Star pitcher willing to join IT team

040317blog miller pitching
Gary A. Vasquez-USA TODAY Sports via Reuters

It’s a standard line of inquiry by sportswriters that until now has always generated answers straight out of the Crash Davis school of interview banalities.

Question: “How do you feel about the way you’re being used?”

Answer: “I’ll do anything to help the team; anything the (manager/coach) wants.”

For emphasis you may hear the athlete express a willingness to carry equipment or staff a concession stand or the like.

Then we have Sports Illustrated asking Cleveland Indians All-Star relief pitcher Andrew Miller about last year’s postseason, which saw manager Terry Francona not only calling upon Miller in virtually every game but often for multiple innings, a workload considered barbaric by today’s standards. Miller doesn’t see himself being used quite so often during this just-begun 162-game regular season, but adds:

“I get a paycheck twice month from the Indians, and it’s pretty darn good – they could ask me to work in the IT department and I would.”

The IT department? Crash Davis never said anything about the IT department.

Miller will make $9 million this year, so he may not understand the magnitude of the pay cut he would need to take were he reassigned to IT.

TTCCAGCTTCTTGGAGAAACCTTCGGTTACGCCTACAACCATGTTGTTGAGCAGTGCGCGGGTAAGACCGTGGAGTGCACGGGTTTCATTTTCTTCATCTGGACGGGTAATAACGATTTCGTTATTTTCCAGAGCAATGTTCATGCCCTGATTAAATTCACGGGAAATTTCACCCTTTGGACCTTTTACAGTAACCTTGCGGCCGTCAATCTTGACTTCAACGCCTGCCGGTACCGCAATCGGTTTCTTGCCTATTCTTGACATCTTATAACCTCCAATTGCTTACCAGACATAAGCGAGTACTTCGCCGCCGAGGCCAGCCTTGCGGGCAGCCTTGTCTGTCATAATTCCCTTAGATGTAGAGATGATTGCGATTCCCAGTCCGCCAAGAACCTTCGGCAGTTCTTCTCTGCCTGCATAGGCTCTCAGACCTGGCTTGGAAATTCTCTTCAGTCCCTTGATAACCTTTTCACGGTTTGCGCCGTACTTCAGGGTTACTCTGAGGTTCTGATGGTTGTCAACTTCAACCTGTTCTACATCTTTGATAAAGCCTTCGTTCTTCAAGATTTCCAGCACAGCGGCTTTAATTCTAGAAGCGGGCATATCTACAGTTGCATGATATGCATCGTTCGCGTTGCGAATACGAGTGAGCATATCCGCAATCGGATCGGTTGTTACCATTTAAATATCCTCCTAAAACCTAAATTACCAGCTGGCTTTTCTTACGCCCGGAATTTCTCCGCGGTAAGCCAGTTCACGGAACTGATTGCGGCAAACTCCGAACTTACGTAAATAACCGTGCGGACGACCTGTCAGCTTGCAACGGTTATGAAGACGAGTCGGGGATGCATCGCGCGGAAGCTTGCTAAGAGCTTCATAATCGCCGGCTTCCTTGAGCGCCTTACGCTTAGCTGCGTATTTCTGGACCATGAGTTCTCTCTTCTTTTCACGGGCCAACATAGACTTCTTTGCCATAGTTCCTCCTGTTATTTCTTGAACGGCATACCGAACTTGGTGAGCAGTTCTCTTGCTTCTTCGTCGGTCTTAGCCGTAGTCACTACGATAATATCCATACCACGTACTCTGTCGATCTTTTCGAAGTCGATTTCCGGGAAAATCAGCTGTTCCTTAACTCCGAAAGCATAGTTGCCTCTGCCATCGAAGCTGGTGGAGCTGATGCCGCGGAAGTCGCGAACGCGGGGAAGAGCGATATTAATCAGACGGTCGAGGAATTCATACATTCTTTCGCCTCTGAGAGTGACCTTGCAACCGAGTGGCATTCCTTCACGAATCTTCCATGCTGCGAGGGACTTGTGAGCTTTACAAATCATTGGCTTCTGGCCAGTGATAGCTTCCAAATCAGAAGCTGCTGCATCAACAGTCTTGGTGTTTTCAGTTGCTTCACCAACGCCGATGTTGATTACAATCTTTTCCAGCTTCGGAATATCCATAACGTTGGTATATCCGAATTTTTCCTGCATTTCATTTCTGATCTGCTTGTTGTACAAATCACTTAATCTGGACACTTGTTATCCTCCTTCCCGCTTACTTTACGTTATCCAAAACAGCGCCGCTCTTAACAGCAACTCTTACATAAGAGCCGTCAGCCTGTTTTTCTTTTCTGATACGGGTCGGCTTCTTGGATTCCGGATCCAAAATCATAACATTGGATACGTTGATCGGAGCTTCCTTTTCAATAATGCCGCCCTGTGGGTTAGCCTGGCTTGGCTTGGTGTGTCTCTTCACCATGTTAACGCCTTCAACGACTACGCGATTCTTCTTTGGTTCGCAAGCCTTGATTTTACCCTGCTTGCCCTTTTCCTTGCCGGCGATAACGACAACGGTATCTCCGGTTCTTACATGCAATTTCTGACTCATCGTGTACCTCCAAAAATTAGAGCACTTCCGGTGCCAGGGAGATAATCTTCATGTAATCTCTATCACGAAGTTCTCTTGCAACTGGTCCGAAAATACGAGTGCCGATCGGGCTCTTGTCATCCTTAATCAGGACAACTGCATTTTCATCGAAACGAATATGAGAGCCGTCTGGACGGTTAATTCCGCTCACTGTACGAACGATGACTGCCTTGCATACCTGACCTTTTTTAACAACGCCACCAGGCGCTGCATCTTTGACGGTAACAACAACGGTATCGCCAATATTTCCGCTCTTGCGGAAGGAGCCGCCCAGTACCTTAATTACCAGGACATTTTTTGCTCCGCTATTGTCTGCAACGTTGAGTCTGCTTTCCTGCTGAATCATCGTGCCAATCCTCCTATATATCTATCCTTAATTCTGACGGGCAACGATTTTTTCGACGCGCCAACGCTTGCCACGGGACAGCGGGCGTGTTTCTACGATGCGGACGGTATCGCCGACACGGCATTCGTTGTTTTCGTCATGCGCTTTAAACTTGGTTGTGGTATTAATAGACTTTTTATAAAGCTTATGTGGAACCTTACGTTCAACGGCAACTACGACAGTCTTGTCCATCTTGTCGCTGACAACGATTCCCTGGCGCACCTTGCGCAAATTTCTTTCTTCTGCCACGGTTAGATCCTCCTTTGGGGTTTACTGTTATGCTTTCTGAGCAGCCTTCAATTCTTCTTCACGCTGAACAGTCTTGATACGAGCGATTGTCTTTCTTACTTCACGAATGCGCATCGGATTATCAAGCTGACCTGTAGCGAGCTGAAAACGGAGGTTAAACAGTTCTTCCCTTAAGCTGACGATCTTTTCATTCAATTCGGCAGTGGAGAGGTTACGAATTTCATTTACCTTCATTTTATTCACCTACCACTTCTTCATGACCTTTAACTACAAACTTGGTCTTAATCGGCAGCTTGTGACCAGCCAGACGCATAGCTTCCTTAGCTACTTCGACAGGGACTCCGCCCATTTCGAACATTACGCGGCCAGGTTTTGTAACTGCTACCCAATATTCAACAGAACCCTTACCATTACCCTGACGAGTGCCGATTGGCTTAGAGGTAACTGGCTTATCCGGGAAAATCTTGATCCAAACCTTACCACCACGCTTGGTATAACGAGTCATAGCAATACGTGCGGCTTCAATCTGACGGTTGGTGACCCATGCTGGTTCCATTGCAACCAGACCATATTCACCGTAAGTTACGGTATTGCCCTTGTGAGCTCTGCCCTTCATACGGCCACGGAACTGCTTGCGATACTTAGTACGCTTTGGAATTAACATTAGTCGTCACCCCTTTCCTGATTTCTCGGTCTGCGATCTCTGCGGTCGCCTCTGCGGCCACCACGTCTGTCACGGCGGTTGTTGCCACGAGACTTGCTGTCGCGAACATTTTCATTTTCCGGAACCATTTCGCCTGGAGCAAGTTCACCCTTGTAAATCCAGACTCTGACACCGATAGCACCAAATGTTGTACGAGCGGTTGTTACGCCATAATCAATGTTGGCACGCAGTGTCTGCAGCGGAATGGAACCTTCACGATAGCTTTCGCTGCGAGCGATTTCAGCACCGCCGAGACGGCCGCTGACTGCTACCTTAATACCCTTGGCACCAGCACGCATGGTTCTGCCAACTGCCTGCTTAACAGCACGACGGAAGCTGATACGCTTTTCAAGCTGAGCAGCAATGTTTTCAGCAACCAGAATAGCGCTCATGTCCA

His answer was such a deviation from typical athlete-speak that I wondered why he chose it. My tweet to Miller has yet to generate a reply, perhaps because he’s reconfiguring a server or something.

Then I started looking for online evidence of Miller’s inner technologist … and found none.

He supports a variety of charities. He’s a Seinfeld fan. His parents are a real estate developer and nurse, respectively. His favorite book is “The Da Vinci Code,” which I have not read but I’m fairly certain is not about software. He was a star pitcher at the University of North Carolina, where he majored in business administration. His exploits there would later earn him a bobblehead doll night.

I did find an Andrew Miller who is obsessed with technology, but pitching is not his day job.

It wasn’t an exhaustive search, but if the pitcher Andrew Miller is a geek that fact does not jump off the Internet.

Yet working in IT was the first thing that sprang to his mind when talking about the type of work he’d be willing to do if asked.

I’ll send him this link; maybe he’ll tell us why.

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